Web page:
By Asmau Ahmad
The United Nations Children’s Fund (UNICEF), warned that a series of global financial, geopolitical and supply chain shocks is making the challenges of getting food to at-risk children nearly insurmountable.
“The world is rapidly becoming a virtual tinderbox of preventable child deaths and child suffering from wasting,” said UNICEF executive director, Catherine Russell in a statement released with the report.
The report focused on the risks of severe wasting, in which children were too thin for their height, resulting in weakened immune systems.
According to the report, 13.6 million children aged 5 and under, suffer from the problem.
The reports said that supplying children with the food they needed was already a problem as the year started, due to lingering disruptions to supply chains resulting from coronavirus-induced shutdowns of factories and ports.
Meanwhile, various conflicts and climate shocks also disrupted supplies.
And then came Russia’s invasion of Ukraine, which had sidelined vast amounts of exports of fuel and foodstuffs, like wheat and sunflower oil.
Currently, 10 million of the children suffering from severely wasting does not have access to the kind of food they best needed to get on the path back to health.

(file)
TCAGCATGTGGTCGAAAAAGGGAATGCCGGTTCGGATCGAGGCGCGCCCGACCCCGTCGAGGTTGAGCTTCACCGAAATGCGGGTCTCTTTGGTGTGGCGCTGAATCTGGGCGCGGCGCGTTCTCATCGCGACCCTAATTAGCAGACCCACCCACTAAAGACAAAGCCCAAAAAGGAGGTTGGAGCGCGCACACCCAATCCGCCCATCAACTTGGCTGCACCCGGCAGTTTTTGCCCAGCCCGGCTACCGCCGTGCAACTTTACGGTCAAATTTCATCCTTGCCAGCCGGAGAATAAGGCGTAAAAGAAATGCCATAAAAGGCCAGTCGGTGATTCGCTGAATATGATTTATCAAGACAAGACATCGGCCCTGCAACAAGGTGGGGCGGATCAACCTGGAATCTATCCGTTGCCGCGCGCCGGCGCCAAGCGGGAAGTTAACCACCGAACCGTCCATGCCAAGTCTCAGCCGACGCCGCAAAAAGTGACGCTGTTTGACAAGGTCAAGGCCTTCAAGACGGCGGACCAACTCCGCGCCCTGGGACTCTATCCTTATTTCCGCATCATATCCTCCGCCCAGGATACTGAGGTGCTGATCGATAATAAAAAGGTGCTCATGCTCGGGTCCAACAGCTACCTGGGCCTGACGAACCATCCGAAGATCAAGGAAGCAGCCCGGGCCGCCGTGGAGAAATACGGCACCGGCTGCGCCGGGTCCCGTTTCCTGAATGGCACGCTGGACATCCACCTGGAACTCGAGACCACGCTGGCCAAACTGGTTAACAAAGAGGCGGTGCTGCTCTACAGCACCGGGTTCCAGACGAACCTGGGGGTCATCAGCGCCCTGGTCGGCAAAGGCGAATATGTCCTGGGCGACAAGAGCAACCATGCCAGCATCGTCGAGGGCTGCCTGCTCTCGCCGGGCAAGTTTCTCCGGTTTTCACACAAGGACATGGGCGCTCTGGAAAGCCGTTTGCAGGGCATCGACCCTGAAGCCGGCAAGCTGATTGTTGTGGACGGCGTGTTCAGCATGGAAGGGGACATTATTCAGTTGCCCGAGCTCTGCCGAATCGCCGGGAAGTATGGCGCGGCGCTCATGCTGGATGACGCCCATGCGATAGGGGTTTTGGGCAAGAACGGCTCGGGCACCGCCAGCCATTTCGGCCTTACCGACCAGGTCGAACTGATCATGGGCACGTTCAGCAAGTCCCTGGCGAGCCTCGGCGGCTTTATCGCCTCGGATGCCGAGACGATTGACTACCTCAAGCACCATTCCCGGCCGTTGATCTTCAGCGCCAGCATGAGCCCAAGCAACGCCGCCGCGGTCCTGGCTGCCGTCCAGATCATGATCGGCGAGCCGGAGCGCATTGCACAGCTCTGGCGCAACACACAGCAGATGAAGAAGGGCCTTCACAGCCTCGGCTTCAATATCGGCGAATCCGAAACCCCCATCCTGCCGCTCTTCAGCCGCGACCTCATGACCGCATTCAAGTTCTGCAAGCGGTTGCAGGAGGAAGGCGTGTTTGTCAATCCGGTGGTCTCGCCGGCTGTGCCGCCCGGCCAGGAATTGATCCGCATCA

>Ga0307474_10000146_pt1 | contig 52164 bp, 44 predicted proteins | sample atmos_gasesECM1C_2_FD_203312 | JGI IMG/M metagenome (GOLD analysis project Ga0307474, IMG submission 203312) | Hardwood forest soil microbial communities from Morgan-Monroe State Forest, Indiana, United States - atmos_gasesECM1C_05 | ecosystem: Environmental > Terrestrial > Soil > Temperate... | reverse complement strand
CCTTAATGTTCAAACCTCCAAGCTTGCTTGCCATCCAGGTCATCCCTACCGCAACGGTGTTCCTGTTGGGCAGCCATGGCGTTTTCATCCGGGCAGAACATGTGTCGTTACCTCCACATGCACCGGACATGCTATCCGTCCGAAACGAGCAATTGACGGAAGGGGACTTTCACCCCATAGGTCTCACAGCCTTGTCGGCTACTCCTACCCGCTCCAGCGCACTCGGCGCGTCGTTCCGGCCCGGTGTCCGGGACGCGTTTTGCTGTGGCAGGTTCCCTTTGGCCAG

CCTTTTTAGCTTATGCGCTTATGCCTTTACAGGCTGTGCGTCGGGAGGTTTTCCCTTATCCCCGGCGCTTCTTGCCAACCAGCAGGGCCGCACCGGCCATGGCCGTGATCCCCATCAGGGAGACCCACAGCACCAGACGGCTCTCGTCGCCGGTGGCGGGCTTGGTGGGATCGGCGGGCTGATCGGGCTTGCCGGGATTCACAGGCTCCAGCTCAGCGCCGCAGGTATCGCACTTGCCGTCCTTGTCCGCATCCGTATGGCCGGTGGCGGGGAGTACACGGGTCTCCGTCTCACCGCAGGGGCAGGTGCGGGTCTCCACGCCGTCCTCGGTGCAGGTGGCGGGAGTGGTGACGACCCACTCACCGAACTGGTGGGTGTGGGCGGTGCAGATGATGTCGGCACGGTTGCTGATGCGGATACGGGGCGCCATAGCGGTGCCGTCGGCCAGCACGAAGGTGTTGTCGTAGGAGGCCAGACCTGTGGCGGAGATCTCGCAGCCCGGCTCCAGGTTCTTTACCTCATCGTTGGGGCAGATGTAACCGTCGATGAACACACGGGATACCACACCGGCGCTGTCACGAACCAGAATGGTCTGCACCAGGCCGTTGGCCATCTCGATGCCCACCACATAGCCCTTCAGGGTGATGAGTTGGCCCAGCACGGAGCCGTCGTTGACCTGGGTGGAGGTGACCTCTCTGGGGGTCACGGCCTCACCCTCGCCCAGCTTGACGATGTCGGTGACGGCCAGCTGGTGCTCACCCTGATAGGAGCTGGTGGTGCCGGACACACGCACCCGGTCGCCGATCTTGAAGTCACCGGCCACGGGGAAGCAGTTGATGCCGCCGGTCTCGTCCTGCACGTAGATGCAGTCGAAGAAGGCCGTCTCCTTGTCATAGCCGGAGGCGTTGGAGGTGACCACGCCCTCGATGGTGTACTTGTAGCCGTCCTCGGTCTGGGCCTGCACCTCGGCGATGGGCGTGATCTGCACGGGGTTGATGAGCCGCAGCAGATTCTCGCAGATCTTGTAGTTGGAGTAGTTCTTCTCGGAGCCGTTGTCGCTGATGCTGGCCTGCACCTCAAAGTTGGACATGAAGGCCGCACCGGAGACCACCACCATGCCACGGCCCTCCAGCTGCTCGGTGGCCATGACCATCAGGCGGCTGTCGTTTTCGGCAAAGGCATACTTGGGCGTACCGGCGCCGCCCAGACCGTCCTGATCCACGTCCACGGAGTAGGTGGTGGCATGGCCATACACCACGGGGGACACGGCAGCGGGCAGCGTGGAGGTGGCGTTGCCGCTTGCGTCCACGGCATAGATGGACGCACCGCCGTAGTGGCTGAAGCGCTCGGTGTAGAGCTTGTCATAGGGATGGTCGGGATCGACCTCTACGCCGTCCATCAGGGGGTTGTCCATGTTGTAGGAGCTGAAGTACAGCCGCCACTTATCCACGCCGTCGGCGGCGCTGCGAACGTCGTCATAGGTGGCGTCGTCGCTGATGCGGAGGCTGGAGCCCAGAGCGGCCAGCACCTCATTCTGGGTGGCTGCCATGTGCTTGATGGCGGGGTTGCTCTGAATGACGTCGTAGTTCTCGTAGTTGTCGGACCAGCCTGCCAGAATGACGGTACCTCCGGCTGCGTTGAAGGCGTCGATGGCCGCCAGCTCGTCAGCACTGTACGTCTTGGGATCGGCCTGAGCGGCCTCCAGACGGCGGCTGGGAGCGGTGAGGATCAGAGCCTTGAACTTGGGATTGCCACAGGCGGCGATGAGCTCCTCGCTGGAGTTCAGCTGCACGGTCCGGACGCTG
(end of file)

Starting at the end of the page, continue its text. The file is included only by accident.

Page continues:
Now, the war in Ukraine, coupled with lingering pandemic problems and droughts in some countries, could worsen the problem.
Worse, the price of the food is set to go up due to the same problem.
“For millions of children every year, these sachets of therapeutic paste are the difference between life and death.
“A 16 per cent price increase may sound manageable in the context of global food markets, but at the end of that supply chain is a desperately malnourished child, for whom the stakes are not manageable at all,” Russell said.
“Coverage for measles vaccine was estimated at 90 per cent. In all, 67 per cent of the region’s children between ages 12 and 23 months received all the vaccines recommended by the expanded programme on immunisation.
“The breakdown of this statistic by country, however, shows substantial differences between countries. – with Cape Verde (97 per cent), Senegal (95 per cent) and Burkina Faso (95 per cent) having high levels.
“However, countries such as Niger and Côte d’Ivoire only reported a rate of (32 per cent), which shows a very high wastage,” he explained.